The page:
turn up in time to establish the fact. Here is the office. We will wait
until Nattie returns."

In the meantime an important scene had taken place in the counting-room
they had just left. After their departure, Mr. Black cleared his private
apartment of his secretary and closing the door leading to the outer
room, bade his son draw a chair up to the desk.

The merchant's face appeared grim and determined. He nervously arranged
a pile of papers before him, and then, with the air of a man who had
recently heard unpleasant news, he confronted Ralph.

"Did you hear what that crippled whelp said?" he asked.

"Yes," sullenly replied his son. "He's induced Mori Okuma to go in with
him, and they intend to commence business at once."

"Do you know what that means to us?"

"Another rival, I suppose. Well, we needn't be afraid of them."

"Zounds! you can be stupid at times, sir. We have every reason to be
alarmed at the formation of the new firm. If you paid more attention to
the affairs of Black & Company and less to running around with the
sports of Yokohama, you would be of more assistance to me."

"What is the matter now?" snarled the youth, arising from his chair.
"These rows are getting too frequent, and I won't stand it. I am no baby
to be reproved by you whenever you please. I won't----"

"Sit down!" thundered the merchant. "Don't be a fool." Then he added,
more mildly: "Remember that I am your father, Ralph. It is sometimes
necessary to reprove you as you must acknowledge. But enough of that
now. We have a more weighty subject to discuss. You evidently do not see
what this new firm means to us. I can explain in a few words. You have
doubtless heard rumors of trouble with China about Corea?"

"Yes, but that is an old tale. I heard it two years past."

"Well, there is more truth in it now than you believe. I have private
means of obtaining information. If I am not mistaken we will have war
before the end of the present year."

"What of it?"

The merchant held up his hands in evident disgust.

"It is easy to be seen that you have little of the instincts of a
merchant in you," he said, bitterly. "Hold! I do not intend to reprove
you. I will not waste the time. If you don't know, I will tell you that
war means the expenditure of money, and the purchase of arms and stores.
I know that the government is preparing for the coming conflict, and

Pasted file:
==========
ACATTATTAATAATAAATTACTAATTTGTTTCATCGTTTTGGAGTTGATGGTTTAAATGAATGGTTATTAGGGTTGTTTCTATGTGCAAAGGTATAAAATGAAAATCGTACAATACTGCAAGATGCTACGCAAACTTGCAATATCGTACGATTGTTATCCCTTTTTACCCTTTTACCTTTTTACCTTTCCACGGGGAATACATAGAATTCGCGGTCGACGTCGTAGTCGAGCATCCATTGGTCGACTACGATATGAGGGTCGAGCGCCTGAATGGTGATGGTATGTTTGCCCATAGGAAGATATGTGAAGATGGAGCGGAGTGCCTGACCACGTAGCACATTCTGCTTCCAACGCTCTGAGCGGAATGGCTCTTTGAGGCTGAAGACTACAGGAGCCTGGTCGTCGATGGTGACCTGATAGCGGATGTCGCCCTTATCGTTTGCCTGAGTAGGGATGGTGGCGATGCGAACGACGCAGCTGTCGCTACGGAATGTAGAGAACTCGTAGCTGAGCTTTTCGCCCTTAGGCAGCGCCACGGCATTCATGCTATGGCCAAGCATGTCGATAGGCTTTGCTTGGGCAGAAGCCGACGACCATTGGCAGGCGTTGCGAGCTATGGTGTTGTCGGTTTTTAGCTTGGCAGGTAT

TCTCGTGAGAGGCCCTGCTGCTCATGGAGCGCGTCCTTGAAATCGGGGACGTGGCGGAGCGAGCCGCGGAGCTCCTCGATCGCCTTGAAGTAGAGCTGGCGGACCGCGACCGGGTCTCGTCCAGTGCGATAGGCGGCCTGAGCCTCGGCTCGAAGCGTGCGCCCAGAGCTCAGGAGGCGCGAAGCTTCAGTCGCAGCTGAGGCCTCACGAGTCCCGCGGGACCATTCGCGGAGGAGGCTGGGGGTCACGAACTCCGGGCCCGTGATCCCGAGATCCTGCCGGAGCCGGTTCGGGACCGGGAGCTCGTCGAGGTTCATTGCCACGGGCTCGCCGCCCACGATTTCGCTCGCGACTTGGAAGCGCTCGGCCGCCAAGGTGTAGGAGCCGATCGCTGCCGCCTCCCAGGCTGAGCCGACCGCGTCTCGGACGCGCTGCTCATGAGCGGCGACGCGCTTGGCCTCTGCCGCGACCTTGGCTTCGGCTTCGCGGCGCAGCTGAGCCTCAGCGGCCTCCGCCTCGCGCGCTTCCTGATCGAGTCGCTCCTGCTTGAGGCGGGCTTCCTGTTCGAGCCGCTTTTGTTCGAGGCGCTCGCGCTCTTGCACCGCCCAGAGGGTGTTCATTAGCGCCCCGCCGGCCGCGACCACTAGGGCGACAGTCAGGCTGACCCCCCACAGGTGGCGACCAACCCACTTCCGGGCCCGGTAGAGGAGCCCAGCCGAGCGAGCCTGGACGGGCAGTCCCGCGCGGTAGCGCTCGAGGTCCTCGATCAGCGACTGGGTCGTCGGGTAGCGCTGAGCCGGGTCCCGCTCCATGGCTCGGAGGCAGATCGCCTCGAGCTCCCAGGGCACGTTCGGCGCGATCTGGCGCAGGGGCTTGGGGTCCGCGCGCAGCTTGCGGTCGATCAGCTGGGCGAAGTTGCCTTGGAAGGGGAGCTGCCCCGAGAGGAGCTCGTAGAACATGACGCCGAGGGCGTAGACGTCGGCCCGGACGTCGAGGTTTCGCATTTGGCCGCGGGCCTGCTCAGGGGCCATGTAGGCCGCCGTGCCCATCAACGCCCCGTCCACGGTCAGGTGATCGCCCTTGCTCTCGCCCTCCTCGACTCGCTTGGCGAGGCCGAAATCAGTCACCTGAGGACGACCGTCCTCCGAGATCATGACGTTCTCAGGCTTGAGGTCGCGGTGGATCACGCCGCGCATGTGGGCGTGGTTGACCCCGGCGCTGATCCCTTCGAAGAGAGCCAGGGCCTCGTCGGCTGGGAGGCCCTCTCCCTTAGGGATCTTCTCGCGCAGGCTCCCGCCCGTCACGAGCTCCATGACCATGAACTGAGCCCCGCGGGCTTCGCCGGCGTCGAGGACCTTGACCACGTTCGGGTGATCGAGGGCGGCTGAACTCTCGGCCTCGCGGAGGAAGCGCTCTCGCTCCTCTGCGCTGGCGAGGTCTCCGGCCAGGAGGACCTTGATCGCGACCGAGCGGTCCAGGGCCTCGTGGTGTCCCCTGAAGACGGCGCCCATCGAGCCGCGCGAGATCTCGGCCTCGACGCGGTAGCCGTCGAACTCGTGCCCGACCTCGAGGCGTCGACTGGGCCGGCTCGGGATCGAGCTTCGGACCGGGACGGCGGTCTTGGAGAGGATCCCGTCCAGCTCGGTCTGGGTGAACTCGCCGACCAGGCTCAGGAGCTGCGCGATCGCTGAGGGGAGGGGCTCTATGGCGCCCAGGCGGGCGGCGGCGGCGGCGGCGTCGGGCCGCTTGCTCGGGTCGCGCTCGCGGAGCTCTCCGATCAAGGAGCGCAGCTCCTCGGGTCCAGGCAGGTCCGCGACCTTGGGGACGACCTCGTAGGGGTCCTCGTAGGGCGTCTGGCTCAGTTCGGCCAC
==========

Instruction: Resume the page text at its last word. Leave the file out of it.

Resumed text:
that they need guns and ammunition and canned provisions."

"Why don't you try for the contracts then?"

"I intend to. As you may remember, that little affair of the fodder last
year for the cavalry horses has hurt my credit with the war department.
I think I still stand a show, however--if there are no other bidders."

"How about the German firms?"

"Their rivalry won't amount to anything, but if this Grant Manning comes
in he will secure the contracts without the shadow of a doubt. Why, he
is hand-in-glove with Secretary Yoshisada Udono, of the army. The
Japanese fool thinks Grant is the soul of honesty, and the cleverest
youth in Japan besides."

Ralph leaned forward in his chair, and pondered deeply for a moment.
Then, tapping the desk with his fingers, he said, slowly, and with
emphasis:

"I understand the case now. It means a matter of thousands of pounds to
us, and we must secure the contract, come what will. If these Manning
boys stand in our way we must break them, that's all. One thing, we have
a good ally in Willis Round. With him as----"

He was suddenly interrupted by a sound at the door. Before either could
move it was thrown open, admitting a tall, thin man, carrying a
much-worn Gladstone bag. Behind him and almost at his heels was Nattie
Manning, an expression of determination upon his handsome face.



CHAPTER VII.

NATTIE CARRIES HIS POINT.


When Nattie left his brother and Mori in the office of Black & Company,
it was with the determination to ascertain whether the tall, thin man
with the Gladstone bag was really the late bookkeeper, Willis Round.

If the lad had been asked why he was placing himself to so much trouble
for such a purpose he could not have answered.

There was no reason why Round should not return to Yokohama if he so